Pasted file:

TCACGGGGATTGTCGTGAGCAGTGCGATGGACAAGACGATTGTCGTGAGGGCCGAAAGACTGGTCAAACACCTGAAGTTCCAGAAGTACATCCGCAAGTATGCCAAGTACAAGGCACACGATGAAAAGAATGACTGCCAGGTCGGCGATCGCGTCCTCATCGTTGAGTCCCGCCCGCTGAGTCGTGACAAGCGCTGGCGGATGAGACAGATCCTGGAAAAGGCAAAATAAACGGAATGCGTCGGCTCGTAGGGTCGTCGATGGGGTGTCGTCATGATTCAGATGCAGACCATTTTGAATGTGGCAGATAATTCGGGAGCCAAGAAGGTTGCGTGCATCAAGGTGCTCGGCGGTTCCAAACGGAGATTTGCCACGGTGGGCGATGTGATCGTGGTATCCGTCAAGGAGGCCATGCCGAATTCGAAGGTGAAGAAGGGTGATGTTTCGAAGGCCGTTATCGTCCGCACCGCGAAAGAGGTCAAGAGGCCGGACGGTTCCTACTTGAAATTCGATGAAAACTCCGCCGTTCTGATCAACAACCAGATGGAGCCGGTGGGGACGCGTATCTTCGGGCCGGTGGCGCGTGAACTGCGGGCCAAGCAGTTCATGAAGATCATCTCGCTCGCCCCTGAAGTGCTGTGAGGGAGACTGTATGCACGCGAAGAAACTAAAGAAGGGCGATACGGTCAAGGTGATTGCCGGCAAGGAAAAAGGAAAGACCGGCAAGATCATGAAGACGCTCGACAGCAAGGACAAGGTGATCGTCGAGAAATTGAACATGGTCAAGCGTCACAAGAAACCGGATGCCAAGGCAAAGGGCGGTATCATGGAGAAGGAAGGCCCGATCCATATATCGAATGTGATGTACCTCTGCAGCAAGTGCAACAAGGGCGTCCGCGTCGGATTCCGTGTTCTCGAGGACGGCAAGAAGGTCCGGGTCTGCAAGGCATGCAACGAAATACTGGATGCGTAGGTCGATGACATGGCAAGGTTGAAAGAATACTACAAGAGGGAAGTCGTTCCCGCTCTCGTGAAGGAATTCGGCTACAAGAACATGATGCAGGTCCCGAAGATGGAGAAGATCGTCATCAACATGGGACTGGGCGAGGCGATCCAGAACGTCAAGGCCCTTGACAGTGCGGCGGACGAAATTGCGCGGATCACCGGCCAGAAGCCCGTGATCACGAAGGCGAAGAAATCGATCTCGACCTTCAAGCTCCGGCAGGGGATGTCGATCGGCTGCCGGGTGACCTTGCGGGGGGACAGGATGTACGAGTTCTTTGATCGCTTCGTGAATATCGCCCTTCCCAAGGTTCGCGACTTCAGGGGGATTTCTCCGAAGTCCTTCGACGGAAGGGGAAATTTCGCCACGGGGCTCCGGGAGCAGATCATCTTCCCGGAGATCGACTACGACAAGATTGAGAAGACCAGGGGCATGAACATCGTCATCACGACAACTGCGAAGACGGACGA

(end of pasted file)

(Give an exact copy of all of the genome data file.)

TCACGGGGATTGTCGTGAGCAGTGCGATGGACAAGACGATTGTCGTGAGGGCCGAAAGACTGGTCAAACACCTGAAGTTCCAGAAGTACATCCGCAAGTATGCCAAGTACAAGGCACACGATGAAAAGAATGACTGCCAGGTCGGCGATCGCGTCCTCATCGTTGAGTCCCGCCCGCTGAGTCGTGACAAGCGCTGGCGGATGAGACAGATCCTGGAAAAGGCAAAATAAACGGAATGCGTCGGCTCGTAGGGTCGTCGATGGGGTGTCGTCATGATTCAGATGCAGACCATTTTGAATGTGGCAGATAATTCGGGAGCCAAGAAGGTTGCGTGCATCAAGGTGCTCGGCGGTTCCAAACGGAGATTTGCCACGGTGGGCGATGTGATCGTGGTATCCGTCAAGGAGGCCATGCCGAATTCGAAGGTGAAGAAGGGTGATGTTTCGAAGGCCGTTATCGTCCGCACCGCGAAAGAGGTCAAGAGGCCGGACGGTTCCTACTTGAAATTCGATGAAAACTCCGCCGTTCTGATCAACAACCAGATGGAGCCGGTGGGGACGCGTATCTTCGGGCCGGTGGCGCGTGAACTGCGGGCCAAGCAGTTCATGAAGATCATCTCGCTCGCCCCTGAAGTGCTGTGAGGGAGACTGTATGCACGCGAAGAAACTAAAGAAGGGCGATACGGTCAAGGTGATTGCCGGCAAGGAAAAAGGAAAGACCGGCAAGATCATGAAGACGCTCGACAGCAAGGACAAGGTGATCGTCGAGAAATTGAACATGGTCAAGCGTCACAAGAAACCGGATGCCAAGGCAAAGGGCGGTATCATGGAGAAGGAAGGCCCGATCCATATATCGAATGTGATGTACCTCTGCAGCAAGTGCAACAAGGGCGTCCGCGTCGGATTCCGTGTTCTCGAGGACGGCAAGAAGGTCCGGGTCTGCAAGGCATGCAACGAAATACTGGATGCGTAGGTCGATGACATGGCAAGGTTGAAAGAATACTACAAGAGGGAAGTCGTTCCCGCTCTCGTGAAGGAATTCGGCTACAAGAACATGATGCAGGTCCCGAAGATGGAGAAGATCGTCATCAACATGGGACTGGGCGAGGCGATCCAGAACGTCAAGGCCCTTGACAGTGCGGCGGACGAAATTGCGCGGATCACCGGCCAGAAGCCCGTGATCACGAAGGCGAAGAAATCGATCTCGACCTTCAAGCTCCGGCAGGGGATGTCGATCGGCTGCCGGGTGACCTTGCGGGGGGACAGGATGTACGAGTTCTTTGATCGCTTCGTGAATATCGCCCTTCCCAAGGTTCGCGACTTCAGGGGGATTTCTCCGAAGTCCTTCGACGGAAGGGGAAATTTCGCCACGGGGCTCCGGGAGCAGATCATCTTCCCGGAGATCGACTACGACAAGATTGAGAAGACCAGGGGCATGAACATCGTCATCACGACAACTGCGAAGACGGACGA